This post was inspired by the class I taught this morning, an Intermediate Ballet class for adults. It was a small class so I could interrupt their plies after the first side to discuss them.
What should we think about during the opening plie combination?
Most of the time, frankly, we're scouting the scene during plies. It's usually the first combination we do, aside from a warm-up, and it's typically the same from class to class. As much as I believe in shaking things up at the barre and inverting and reversing combinations, I like to do at least 1 or 2 things the same all the time so people have a familiar guidepost for the class. In most classes, like mine, that familiar guidepost is plies.
So...we don't think about anything. We might be easing ourselves into class, making the transition from work to post-work, or from sleepiness to wakefulness. We might be planning dinner or the rest of our days. Some of us in larger classes might be looking around for friends, seeing who has a tan after her last vacation, whether that cute guy is there again. Who knows the thoughts that run through our heads?
But I can guarantee you it's not your inner thighs you're thinking about. It's not your rotation and it's not your abdominals or your upper back. And those are the 4 things you need to engage right away. Get started during plies and you'll have them all warmed up and ready to go by the time you hit center, if not sooner.
1. Inner thighs - from the demi-plie, think about closing with the tops of the legs, not the buttocks. Don't clench your large derriere muscles but use the smaller, longer, inner thigh muscles.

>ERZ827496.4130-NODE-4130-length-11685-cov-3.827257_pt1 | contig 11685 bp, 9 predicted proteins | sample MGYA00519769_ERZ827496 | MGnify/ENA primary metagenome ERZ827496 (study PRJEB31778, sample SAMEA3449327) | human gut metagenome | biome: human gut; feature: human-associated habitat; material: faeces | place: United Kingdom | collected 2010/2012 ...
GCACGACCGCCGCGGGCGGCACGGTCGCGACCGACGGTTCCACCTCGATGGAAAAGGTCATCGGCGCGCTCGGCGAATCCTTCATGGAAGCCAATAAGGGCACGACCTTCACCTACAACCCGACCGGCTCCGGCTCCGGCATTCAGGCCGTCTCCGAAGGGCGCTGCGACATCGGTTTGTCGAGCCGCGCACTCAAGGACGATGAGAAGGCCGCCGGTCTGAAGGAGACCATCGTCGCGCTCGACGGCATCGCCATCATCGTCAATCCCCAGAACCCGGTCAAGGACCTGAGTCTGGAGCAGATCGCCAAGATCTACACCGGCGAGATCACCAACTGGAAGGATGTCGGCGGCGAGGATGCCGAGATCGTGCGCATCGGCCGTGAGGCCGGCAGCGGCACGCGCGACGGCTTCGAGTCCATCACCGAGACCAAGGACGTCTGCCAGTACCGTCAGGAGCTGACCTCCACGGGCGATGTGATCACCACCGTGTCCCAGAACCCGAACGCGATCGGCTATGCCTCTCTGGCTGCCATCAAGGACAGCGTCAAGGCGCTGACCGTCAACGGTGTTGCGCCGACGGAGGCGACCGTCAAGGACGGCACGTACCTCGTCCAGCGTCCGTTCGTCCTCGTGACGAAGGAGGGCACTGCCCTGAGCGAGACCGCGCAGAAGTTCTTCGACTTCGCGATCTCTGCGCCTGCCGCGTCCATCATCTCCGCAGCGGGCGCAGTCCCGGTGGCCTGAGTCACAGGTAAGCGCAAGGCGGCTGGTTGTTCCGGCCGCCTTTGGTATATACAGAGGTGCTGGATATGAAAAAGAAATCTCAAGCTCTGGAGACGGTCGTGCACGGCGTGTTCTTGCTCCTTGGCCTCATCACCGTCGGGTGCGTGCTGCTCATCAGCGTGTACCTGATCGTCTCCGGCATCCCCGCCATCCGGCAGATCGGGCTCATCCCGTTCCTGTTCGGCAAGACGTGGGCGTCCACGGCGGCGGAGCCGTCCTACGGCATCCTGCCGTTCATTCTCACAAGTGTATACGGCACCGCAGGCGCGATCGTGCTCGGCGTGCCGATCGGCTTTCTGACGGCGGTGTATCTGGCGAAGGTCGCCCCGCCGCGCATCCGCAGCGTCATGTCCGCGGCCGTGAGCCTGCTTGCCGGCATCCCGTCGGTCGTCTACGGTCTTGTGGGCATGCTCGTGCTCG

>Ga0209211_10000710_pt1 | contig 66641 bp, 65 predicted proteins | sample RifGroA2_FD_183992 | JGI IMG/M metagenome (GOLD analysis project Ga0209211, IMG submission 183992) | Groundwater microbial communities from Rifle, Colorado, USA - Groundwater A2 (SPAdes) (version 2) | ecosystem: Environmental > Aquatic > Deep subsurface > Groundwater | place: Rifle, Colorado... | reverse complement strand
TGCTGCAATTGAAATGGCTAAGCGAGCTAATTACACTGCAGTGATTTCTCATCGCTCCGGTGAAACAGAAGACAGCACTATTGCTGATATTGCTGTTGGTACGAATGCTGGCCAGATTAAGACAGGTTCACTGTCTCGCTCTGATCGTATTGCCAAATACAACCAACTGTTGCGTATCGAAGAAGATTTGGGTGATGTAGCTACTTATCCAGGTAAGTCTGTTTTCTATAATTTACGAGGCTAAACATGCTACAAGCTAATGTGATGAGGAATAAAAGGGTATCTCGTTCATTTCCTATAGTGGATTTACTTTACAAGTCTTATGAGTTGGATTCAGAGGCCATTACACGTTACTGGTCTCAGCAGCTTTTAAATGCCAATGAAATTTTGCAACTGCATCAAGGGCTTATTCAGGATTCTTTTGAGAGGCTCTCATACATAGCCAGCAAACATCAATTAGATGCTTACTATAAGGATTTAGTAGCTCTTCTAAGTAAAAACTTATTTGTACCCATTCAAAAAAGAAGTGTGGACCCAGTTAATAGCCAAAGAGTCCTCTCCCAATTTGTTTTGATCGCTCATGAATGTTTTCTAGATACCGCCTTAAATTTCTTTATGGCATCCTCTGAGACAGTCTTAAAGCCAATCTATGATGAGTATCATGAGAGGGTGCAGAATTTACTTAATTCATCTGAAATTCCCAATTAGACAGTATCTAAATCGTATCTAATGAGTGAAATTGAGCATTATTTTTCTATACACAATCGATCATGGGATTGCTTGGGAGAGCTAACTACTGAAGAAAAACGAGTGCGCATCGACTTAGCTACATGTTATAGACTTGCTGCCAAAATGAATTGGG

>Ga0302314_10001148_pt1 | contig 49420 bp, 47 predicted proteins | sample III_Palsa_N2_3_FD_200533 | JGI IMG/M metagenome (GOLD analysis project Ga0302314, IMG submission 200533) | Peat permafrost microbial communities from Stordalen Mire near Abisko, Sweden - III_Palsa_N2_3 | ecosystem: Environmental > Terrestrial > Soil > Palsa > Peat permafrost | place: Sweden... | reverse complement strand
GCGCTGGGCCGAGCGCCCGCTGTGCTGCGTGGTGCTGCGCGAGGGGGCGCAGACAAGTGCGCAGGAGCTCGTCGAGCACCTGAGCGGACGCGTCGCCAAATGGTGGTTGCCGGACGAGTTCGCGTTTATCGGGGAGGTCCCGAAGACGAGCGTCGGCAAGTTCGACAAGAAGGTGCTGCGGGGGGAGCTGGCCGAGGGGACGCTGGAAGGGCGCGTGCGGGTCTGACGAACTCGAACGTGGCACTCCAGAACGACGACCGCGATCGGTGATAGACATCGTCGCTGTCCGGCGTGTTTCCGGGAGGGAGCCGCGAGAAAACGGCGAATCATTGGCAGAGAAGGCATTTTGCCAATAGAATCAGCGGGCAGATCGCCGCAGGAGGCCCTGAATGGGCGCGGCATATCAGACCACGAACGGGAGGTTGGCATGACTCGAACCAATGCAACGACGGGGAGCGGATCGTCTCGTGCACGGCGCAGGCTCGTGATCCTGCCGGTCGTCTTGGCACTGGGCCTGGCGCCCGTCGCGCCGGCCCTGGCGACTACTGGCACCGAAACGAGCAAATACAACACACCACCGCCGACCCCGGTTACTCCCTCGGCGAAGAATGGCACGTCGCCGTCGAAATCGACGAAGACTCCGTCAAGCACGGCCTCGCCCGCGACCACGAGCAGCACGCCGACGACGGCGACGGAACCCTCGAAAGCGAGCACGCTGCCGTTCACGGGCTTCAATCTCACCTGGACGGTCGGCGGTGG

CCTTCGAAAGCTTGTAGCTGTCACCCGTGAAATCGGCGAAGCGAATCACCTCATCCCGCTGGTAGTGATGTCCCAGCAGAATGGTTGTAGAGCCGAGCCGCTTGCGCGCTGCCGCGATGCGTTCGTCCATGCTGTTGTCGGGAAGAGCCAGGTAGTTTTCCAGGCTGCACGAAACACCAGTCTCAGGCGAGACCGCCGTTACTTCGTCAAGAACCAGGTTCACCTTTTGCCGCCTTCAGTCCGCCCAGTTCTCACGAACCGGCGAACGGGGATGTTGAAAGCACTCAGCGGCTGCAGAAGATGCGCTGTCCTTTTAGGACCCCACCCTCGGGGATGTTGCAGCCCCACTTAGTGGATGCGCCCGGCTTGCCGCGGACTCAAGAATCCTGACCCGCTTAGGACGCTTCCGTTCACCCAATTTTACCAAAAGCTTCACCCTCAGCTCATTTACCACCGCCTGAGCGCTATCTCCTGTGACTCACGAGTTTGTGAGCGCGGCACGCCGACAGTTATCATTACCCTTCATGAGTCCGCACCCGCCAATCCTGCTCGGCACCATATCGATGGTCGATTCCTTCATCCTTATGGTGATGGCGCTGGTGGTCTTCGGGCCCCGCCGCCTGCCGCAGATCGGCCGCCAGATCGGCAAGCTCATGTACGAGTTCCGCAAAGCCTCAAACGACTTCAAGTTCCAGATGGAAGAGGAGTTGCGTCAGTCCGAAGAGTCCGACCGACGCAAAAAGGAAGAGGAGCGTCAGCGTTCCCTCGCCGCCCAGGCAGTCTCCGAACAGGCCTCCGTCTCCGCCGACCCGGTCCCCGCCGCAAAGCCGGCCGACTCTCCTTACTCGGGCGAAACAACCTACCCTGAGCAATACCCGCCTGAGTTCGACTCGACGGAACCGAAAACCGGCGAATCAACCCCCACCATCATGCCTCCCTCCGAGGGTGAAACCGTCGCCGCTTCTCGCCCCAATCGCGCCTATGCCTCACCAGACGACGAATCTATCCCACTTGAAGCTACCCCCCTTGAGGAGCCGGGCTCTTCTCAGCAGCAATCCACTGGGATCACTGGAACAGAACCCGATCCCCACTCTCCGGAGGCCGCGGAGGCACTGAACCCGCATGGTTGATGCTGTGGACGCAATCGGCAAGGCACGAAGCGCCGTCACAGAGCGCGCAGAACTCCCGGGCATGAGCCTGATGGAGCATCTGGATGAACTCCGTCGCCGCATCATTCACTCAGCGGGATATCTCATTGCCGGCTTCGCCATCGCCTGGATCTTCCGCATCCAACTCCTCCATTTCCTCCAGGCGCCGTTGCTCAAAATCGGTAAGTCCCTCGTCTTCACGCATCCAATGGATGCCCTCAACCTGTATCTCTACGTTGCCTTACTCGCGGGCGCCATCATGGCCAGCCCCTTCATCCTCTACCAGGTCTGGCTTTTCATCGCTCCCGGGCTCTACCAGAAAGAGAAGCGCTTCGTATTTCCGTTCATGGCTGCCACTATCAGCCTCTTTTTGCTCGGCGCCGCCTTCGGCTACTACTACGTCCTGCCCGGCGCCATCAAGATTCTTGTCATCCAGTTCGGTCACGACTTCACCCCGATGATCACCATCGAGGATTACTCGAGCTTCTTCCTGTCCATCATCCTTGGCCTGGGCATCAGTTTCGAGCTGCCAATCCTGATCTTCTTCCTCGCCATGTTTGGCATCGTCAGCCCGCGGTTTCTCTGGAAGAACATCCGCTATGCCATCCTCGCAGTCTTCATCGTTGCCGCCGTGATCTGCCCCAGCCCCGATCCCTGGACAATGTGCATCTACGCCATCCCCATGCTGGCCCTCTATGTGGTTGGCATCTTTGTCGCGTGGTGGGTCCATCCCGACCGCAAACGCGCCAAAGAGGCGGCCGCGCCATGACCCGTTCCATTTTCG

2. Rotation - not just the standing leg but both legs need to have their rotators engaged. These are small muscles, the ones that move the thigh bone in the hip joint. Get these warmed up right away when you recover from demi-plie.
3. Abdominals - concentrate on closing the rib cage every time you return from a cambre or a circular port de bras and you will automatically start to lift up the abdominal muscles and center your core.
4. Upper back - when you port de bras forward, be sure to keep the weight over the balls of the feet and not sunk back in your knees and heels. Keep the arm straight out to the side and move as a single unit to engage the back muscles instead of the shoulders.
It's easy to be lazy during plies - we do them all the time and in the same way - but it's also the easiest exercise of the class to start working. Happy dancing!